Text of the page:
Cecilia Vigil Red Tailed hawk Arizona Game and Fish volunteer Cecilia Vigil holds an injured red-tailed hawk at the Arizona Western College campus aviary. (PHOTO: Maya Springhawk Robnett, Arizona Science Desk)

“You put those walls up and they can’t cross-pollinate. They can’t pass those genes and mix them up,” she said. “Once you lose that biodiversity, it affects the population in very devastating ways.”

Vigil was referring to fragmentation, or the splitting of animal populations, which causes inbreeding and cuts them off from their primary food and water sources.

A border wall could impact numerous endangered species, including jaguars. Three jaguars have been spotted in Arizona since 2015; only seven have been documented here in the last 21 years.

Bryon Strom for the Yuma Sector Border Patrol isn’t ignorant of wildlife’s plight. He took part in the recovery program for one endangered species, the Sonoran pronghorn antelope. But Strom said he thinks the current barriers on the border aren’t a major problem for wildlife.

“Where there’s a will, there’s a way. And where we’ve done environmental impact studies, the right fence is in the right place to allow that to happen.”

Thirty-seven environmental laws were waived in order to put up the existing barriers on the border, including the requirement to perform environmental impact studies. Strom says the Border Patrol conducted its own assessments. But Dan Millis with the Sierra Club calls them “window dressing.”

Some watered-down environmental assessments have been written up and rubber stamped. It’s not enough to protect the environment" - Dan Millis, Sierra Club

Much of the border is shaped by rivers, so sections of concrete wall have led to floods in desert areas, Millis said, adding that an uninterrupted wall would also cut off many animals’ access to water.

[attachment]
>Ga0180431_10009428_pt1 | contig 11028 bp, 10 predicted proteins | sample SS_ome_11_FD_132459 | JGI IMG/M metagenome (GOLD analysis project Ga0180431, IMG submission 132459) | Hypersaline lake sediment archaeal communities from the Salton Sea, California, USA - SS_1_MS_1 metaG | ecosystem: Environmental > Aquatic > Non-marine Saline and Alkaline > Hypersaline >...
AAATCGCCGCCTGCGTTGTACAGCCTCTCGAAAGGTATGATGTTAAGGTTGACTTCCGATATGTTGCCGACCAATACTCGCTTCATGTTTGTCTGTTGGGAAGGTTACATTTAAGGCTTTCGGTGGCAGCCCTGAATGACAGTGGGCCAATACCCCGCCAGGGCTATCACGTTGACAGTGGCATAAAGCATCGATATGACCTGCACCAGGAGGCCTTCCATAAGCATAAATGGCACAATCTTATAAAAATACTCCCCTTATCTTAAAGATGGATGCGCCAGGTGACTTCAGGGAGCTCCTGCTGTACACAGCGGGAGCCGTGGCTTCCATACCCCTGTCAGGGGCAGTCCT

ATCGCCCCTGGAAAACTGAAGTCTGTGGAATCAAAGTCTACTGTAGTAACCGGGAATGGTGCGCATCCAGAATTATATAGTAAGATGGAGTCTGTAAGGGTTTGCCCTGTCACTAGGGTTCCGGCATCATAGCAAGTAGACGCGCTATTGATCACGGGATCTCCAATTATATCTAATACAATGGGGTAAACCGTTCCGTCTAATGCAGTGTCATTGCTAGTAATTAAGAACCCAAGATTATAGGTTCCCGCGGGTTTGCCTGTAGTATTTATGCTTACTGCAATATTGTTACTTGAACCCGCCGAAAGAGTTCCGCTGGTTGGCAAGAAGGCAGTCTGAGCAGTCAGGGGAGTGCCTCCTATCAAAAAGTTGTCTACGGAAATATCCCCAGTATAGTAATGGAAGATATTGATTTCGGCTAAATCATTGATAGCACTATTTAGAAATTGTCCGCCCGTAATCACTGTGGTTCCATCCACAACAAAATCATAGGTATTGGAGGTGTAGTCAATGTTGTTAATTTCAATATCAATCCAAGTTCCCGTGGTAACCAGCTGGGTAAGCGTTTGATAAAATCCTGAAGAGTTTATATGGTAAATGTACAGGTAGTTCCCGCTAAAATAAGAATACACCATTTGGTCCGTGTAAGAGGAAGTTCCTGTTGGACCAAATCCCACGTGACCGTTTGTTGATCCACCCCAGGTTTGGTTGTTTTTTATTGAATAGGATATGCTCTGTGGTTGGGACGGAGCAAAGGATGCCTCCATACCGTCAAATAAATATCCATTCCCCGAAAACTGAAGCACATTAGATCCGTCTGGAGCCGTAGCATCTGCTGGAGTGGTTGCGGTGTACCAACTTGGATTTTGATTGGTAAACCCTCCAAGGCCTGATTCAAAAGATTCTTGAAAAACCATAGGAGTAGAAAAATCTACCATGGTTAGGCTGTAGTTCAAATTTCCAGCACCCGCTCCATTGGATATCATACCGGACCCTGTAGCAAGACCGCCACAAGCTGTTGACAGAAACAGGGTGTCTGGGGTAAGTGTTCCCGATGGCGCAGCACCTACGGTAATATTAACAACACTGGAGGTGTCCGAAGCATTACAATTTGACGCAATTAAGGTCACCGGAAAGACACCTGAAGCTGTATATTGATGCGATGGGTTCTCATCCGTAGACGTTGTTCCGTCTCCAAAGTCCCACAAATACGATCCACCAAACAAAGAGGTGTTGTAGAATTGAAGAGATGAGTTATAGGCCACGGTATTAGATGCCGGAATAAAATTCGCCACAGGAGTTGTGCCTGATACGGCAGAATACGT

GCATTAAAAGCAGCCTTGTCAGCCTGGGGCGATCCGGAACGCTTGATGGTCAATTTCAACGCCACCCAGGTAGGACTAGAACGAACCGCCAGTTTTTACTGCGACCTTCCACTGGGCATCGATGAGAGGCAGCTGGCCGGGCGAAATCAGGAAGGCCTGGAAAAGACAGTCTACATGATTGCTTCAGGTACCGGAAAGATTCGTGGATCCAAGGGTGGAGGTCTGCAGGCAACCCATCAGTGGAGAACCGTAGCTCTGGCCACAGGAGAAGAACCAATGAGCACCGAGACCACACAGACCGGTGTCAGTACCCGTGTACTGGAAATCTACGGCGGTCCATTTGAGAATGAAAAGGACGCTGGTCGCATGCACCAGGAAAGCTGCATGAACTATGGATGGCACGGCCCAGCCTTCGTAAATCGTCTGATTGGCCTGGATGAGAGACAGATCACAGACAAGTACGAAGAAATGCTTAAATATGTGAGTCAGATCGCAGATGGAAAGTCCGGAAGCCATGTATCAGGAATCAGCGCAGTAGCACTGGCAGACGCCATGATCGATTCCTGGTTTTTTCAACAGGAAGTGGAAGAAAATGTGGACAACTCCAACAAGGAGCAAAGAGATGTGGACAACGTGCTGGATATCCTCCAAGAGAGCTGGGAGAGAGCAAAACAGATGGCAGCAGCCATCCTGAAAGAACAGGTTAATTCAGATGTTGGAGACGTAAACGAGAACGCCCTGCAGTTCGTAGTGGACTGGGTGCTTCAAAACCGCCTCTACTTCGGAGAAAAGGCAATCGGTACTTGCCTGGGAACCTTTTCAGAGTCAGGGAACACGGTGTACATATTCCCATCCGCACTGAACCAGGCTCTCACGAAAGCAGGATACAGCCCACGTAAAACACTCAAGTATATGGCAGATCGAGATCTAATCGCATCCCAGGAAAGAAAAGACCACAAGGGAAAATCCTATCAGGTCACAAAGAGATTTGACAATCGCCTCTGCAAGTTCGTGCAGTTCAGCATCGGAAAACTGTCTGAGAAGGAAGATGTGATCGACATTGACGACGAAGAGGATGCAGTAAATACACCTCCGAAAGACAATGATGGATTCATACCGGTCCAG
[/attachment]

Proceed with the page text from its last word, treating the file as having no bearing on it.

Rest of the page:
"For the Border Patrol to say, ‘Where there’s a will, there’s a way,’ is really emblematic of how people respond to the wall, not wildlife. Mountain lions don’t throw ropes over the wall. Deer are not able to construct a ladder and go over the wall."

Arizona Science Desk
This story is from the Arizona Science Desk, a collaborative of the state's public radio stations, including NPR 89.1. Read more from the Arizona Science Desk.
By posting comments, you agree to our
AZPM encourages comments, but comments that contain profanity, unrelated information, threats, libel, defamatory statements, obscenities, pornography or that violate the law are not allowed. Comments that promote commercial products or services are not allowed. Comments in violation of this policy will be removed. Continued posting of comments that violate this policy will result in the commenter being banned from the site.

By submitting your comments, you hereby give AZPM the right to post your comments and potentially use them in any other form of media operated by this institution.
Arizona Public Media broadcast stations are licensed to the Arizona Board of Regents. Arizona Public Media and AZPM are registered trademarks of the Arizona Board of Regents.
The University of Arizona